Tuesday, 2 June 2015

New article: Optimising long-term monitoring projects for species distribution modelling. How atlas data may help

L.collurio-4-D.VieuxtempsIn this work, recently published in Ecography, we provide a method based on modern atlas data to guide the establishment of monitoring projects that will deliver useful data to build accurate distribution models. Long-term monitoring data are used to evaluate population trends, but they may also be integrated in spatial models to produce detailed species distribution maps at large spatial scales. However, sampling design has a strong impact on the predictive accuracy of distribution models and this issue is to be addressed when using this type of data.
We examined how the number of sampling sites influences the predictive accuracy of the models and we determined the minimum number of sites required to generate reliable spatial models as a direct output of monitoring projects. To do this, we calibrated large-scale, fine-resolution distribution models for 20 bird species using data collected during the ‘Breeding Bird Atlas of Wallonia’ (BBAW) project. Modern atlas projects like BBAW provide data that are analogous to monitoring data. We manipulated the amount of calibration data to represent a range of sampling coverage and we used independent evaluation data to calculate modeling performance parameters.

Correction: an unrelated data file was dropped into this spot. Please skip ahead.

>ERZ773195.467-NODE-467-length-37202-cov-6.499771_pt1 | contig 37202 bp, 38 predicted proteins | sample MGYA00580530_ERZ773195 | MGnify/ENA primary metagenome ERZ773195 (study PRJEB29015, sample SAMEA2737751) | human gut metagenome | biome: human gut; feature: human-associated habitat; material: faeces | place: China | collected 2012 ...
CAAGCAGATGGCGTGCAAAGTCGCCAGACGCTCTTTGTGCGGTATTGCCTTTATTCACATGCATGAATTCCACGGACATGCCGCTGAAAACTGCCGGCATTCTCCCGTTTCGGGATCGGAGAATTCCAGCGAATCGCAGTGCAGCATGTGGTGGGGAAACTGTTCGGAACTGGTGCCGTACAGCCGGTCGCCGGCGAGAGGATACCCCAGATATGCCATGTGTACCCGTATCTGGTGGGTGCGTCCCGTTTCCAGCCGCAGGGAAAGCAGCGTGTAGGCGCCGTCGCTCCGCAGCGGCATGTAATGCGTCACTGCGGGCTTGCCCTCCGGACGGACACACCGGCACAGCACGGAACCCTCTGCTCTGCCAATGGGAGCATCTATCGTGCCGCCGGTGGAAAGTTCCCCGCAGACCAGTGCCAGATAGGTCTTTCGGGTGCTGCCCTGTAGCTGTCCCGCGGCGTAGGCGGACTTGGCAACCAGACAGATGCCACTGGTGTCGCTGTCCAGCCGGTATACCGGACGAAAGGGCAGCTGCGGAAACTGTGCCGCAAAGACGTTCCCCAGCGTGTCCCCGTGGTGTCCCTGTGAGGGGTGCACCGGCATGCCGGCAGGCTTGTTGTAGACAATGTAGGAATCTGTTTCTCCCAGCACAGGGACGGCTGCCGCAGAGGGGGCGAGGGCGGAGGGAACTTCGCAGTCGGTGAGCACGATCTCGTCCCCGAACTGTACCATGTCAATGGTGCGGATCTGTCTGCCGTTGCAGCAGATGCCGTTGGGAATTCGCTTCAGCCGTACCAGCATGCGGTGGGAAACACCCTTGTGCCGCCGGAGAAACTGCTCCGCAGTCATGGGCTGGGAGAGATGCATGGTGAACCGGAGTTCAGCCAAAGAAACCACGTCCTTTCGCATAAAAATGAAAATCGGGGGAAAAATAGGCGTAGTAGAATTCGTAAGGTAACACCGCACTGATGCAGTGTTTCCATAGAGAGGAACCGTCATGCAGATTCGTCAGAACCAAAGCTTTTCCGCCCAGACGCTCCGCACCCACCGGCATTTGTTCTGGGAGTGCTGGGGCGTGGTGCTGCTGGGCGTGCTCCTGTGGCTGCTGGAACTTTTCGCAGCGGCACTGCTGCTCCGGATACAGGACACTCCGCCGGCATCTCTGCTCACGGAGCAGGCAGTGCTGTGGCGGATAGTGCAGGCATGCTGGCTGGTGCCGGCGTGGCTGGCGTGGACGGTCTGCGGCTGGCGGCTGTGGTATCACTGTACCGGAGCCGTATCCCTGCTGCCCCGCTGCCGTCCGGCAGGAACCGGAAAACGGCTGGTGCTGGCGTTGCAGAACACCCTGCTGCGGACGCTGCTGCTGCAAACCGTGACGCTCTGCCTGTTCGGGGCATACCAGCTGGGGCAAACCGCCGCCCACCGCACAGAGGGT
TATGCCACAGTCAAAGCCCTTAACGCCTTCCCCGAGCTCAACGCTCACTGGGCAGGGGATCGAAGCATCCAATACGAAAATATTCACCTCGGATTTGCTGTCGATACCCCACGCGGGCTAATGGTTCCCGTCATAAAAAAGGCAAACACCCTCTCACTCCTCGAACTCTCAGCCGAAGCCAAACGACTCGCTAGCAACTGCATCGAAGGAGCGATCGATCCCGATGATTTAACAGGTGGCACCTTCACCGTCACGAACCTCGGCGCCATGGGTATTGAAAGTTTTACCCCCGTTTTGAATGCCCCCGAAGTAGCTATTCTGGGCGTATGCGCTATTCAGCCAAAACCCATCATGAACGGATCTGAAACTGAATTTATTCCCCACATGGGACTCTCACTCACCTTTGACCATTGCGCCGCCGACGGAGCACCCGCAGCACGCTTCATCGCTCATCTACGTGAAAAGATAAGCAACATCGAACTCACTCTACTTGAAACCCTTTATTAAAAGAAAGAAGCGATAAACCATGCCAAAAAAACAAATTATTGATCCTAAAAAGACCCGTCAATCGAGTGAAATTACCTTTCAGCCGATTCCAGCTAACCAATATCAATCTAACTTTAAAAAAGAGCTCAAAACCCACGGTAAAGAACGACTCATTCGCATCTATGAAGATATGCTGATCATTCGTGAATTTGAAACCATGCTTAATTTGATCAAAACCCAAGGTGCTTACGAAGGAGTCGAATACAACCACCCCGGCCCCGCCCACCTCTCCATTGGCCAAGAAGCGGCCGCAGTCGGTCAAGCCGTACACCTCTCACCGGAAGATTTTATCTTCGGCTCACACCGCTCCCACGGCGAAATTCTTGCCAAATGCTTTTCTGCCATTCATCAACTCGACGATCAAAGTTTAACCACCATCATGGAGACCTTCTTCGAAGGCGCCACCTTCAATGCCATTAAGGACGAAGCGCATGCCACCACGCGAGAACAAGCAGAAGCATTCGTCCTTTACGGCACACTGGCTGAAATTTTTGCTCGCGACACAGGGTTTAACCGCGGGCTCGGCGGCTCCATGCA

The modeling performance was sensitive to particularly small sample sizes and reached an asymptotic level beyond a fairly large sampling coverage. This asymptotic level varied considerably among species depending mainly on their prevalence. Our results suggest that a sampling coverage of 4-5% of the study area is sufficient for most of the species. This innovative analytical framework will guide the design of long-term monitoring projects suited to document and regularly update species distribution maps.
Aizpurua O., Paquet J.-Y., Brotons L. & Titeux N. (2014) Optimising long-term monitoring projects for species distribution modelling: how atlas data may help. Ecography, early view, doi: 10.1111/ecog.00749.

2 comments:

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Joseph Roolins said...

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